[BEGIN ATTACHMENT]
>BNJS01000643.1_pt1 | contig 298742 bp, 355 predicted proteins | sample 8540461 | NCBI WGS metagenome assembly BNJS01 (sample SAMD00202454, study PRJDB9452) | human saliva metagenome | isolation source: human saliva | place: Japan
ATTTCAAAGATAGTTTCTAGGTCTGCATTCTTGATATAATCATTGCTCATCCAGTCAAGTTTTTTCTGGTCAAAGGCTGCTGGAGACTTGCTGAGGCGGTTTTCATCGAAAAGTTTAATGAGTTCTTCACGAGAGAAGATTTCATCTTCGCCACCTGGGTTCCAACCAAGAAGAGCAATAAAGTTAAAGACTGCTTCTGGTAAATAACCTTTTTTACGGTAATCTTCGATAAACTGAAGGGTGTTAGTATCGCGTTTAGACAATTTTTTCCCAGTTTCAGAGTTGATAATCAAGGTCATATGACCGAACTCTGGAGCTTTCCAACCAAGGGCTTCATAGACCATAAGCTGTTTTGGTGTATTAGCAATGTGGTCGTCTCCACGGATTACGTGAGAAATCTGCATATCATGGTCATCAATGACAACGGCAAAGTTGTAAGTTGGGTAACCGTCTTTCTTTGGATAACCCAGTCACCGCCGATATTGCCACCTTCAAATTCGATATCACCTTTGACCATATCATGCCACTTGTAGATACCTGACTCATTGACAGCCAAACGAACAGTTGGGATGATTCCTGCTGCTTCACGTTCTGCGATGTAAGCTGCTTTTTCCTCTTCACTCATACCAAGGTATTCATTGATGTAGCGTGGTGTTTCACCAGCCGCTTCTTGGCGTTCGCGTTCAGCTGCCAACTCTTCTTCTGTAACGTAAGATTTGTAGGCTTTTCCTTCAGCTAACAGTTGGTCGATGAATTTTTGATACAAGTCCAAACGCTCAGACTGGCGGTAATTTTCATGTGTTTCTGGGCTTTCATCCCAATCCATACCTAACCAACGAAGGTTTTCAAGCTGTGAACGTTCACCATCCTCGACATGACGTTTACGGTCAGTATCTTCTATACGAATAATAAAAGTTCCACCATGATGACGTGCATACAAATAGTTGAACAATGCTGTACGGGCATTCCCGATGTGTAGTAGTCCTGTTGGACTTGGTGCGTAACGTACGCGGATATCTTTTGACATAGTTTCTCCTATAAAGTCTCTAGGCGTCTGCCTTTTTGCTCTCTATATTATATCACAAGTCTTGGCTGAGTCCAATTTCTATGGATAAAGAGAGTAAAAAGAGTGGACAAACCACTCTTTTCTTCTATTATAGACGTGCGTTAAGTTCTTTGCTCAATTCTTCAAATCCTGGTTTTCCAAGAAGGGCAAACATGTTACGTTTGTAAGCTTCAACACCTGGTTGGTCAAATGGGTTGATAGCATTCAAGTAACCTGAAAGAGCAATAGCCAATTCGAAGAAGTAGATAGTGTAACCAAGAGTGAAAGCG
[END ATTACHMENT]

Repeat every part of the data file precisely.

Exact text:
>BNJS01000643.1_pt1 | contig 298742 bp, 355 predicted proteins | sample 8540461 | NCBI WGS metagenome assembly BNJS01 (sample SAMD00202454, study PRJDB9452) | human saliva metagenome | isolation source: human saliva | place: Japan
ATTTCAAAGATAGTTTCTAGGTCTGCATTCTTGATATAATCATTGCTCATCCAGTCAAGTTTTTTCTGGTCAAAGGCTGCTGGAGACTTGCTGAGGCGGTTTTCATCGAAAAGTTTAATGAGTTCTTCACGAGAGAAGATTTCATCTTCGCCACCTGGGTTCCAACCAAGAAGAGCAATAAAGTTAAAGACTGCTTCTGGTAAATAACCTTTTTTACGGTAATCTTCGATAAACTGAAGGGTGTTAGTATCGCGTTTAGACAATTTTTTCCCAGTTTCAGAGTTGATAATCAAGGTCATATGACCGAACTCTGGAGCTTTCCAACCAAGGGCTTCATAGACCATAAGCTGTTTTGGTGTATTAGCAATGTGGTCGTCTCCACGGATTACGTGAGAAATCTGCATATCATGGTCATCAATGACAACGGCAAAGTTGTAAGTTGGGTAACCGTCTTTCTTTGGATAACCCAGTCACCGCCGATATTGCCACCTTCAAATTCGATATCACCTTTGACCATATCATGCCACTTGTAGATACCTGACTCATTGACAGCCAAACGAACAGTTGGGATGATTCCTGCTGCTTCACGTTCTGCGATGTAAGCTGCTTTTTCCTCTTCACTCATACCAAGGTATTCATTGATGTAGCGTGGTGTTTCACCAGCCGCTTCTTGGCGTTCGCGTTCAGCTGCCAACTCTTCTTCTGTAACGTAAGATTTGTAGGCTTTTCCTTCAGCTAACAGTTGGTCGATGAATTTTTGATACAAGTCCAAACGCTCAGACTGGCGGTAATTTTCATGTGTTTCTGGGCTTTCATCCCAATCCATACCTAACCAACGAAGGTTTTCAAGCTGTGAACGTTCACCATCCTCGACATGACGTTTACGGTCAGTATCTTCTATACGAATAATAAAAGTTCCACCATGATGACGTGCATACAAATAGTTGAACAATGCTGTACGGGCATTCCCGATGTGTAGTAGTCCTGTTGGACTTGGTGCGTAACGTACGCGGATATCTTTTGACATAGTTTCTCCTATAAAGTCTCTAGGCGTCTGCCTTTTTGCTCTCTATATTATATCACAAGTCTTGGCTGAGTCCAATTTCTATGGATAAAGAGAGTAAAAAGAGTGGACAAACCACTCTTTTCTTCTATTATAGACGTGCGTTAAGTTCTTTGCTCAATTCTTCAAATCCTGGTTTTCCAAGAAGGGCAAACATGTTACGTTTGTAAGCTTCAACACCTGGTTGGTCAAATGGGTTGATAGCATTCAAGTAACCTGAAAGAGCAATAGCCAATTCGAAGAAGTAGATAGTGTAACCAAGAGTGAAAGCG